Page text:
For most of the 1950s, Jacobs clung on to his dream to become "the best player who ever lived, but by the time I was 38 I realised it wasn't going to happen. So I set out my stall to be a teacher." I have always wondered, I tell him, why he, David Leadbetter and their ilk, knowing as much about the golf swing as they do, did not enjoy more success as competitors? "I was too enquiring, too interested in hitting good shots instead of getting it round. Jack Nicklaus may not have perfect technique, but he was always the calmest guy on the 72nd hole. Peter Thomson was the same. I never had that, but I always had huge confidence in my teaching ability."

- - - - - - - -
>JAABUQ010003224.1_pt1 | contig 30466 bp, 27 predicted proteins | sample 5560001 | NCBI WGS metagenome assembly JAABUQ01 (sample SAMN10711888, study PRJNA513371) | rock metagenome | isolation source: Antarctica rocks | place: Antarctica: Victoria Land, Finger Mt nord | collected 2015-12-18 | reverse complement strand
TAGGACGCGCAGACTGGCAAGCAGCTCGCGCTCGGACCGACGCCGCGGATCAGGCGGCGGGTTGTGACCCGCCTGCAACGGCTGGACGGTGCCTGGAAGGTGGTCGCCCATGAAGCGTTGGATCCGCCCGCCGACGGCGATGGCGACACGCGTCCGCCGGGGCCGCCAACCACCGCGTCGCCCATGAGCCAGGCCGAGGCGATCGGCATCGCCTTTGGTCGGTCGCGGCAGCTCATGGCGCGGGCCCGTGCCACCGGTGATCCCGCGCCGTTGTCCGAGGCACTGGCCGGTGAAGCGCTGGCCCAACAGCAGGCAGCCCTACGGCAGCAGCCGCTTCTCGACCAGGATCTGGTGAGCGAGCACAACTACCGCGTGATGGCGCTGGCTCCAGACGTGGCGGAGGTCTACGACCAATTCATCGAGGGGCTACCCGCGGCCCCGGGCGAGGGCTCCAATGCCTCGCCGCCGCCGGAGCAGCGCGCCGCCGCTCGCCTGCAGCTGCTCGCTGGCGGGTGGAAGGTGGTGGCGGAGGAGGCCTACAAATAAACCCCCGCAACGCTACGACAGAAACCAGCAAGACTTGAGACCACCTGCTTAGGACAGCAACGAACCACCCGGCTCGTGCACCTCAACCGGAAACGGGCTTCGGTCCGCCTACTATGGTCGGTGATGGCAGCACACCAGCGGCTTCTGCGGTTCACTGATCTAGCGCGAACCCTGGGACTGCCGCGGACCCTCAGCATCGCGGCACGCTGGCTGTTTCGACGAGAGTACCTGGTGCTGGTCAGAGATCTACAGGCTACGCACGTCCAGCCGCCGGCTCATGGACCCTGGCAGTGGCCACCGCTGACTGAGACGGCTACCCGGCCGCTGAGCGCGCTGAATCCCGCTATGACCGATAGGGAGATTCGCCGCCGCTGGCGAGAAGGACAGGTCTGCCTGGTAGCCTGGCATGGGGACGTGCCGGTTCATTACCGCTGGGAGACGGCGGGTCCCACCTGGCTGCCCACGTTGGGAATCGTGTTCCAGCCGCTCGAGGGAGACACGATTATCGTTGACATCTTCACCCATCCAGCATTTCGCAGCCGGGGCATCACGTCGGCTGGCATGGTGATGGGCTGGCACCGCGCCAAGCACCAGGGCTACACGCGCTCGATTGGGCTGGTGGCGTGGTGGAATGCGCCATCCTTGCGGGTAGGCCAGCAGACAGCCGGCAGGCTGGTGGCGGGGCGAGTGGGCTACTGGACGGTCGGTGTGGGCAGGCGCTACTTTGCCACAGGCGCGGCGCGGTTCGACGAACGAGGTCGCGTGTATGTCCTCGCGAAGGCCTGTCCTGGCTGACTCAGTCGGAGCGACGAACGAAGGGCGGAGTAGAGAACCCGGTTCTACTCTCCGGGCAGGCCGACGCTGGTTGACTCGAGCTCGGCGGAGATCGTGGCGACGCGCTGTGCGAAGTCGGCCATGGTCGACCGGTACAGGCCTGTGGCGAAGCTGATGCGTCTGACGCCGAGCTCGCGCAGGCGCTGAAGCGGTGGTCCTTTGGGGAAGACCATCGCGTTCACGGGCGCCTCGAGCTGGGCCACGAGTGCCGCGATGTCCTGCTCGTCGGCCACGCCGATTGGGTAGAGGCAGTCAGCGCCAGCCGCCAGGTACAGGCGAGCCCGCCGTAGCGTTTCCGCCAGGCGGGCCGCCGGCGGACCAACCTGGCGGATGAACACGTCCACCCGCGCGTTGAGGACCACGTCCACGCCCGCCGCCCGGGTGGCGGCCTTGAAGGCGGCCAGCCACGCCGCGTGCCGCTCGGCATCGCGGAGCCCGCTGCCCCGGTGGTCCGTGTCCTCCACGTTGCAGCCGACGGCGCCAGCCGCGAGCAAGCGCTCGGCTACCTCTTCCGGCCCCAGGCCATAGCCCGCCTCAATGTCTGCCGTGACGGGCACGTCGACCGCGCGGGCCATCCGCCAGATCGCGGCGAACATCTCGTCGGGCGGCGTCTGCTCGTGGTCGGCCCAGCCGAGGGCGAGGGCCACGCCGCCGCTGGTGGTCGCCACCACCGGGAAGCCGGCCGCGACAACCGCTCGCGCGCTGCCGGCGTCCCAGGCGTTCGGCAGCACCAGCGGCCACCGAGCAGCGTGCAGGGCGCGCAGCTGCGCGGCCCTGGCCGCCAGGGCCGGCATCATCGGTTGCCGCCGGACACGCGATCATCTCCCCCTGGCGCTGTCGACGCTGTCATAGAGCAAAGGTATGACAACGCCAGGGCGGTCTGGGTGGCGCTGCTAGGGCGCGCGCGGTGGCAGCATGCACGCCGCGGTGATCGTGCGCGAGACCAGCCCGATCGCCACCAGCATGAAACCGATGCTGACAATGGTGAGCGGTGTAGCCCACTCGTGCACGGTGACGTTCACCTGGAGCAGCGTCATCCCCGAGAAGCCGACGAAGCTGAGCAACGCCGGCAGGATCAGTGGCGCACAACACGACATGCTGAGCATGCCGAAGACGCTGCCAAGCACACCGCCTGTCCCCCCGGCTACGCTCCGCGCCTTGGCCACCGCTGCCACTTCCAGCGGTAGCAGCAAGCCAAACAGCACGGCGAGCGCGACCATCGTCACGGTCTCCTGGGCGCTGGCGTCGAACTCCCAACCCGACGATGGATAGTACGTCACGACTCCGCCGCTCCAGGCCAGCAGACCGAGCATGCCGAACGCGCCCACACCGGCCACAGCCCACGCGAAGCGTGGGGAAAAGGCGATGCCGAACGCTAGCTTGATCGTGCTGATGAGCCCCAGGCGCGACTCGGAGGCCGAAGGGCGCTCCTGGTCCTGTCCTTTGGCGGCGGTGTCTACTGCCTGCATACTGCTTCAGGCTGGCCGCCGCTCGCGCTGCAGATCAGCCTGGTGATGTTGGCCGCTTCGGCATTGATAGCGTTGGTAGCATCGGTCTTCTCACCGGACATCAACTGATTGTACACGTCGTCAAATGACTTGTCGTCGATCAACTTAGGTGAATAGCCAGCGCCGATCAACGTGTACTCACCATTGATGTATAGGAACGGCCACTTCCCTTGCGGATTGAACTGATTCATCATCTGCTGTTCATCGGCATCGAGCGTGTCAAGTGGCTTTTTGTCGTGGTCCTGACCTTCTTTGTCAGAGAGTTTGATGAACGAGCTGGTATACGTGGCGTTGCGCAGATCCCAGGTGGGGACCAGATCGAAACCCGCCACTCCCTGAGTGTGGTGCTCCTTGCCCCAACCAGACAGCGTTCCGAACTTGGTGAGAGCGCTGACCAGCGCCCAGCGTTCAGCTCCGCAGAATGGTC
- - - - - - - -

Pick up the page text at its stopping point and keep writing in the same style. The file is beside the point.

Who, I ask, possessed the finest golf swing he ever saw? "Byron Nelson had the swing I admired most. He and Ben Hogan were the greatest hitters I ever saw. At Carnoustie this year, Alex Hay said he'd had a phone call saying that all the stuff about Hogan's Alley (i.e. that in 1953 Hogan deliberately steered his drives down an outrageously tight line on Carnoustie's formidable sixth hole) was poppycock. It wasn't. There was a draw made in those days - the leaders didn't go out last - and I was drawn three matches behind Hogan. When I reached the third tee, he was on the sixth, and I was looking straight down his line. He aimed at the out-of-bounds and brought it round the bunker. Nobody else in the field would have taken that route. The thing you noticed with Hogan was the speed of his swing. Whoosh. And the ball went off like a bullet out of a gun. Sam Snead was the opposite. The ball took off slowly and went on and on."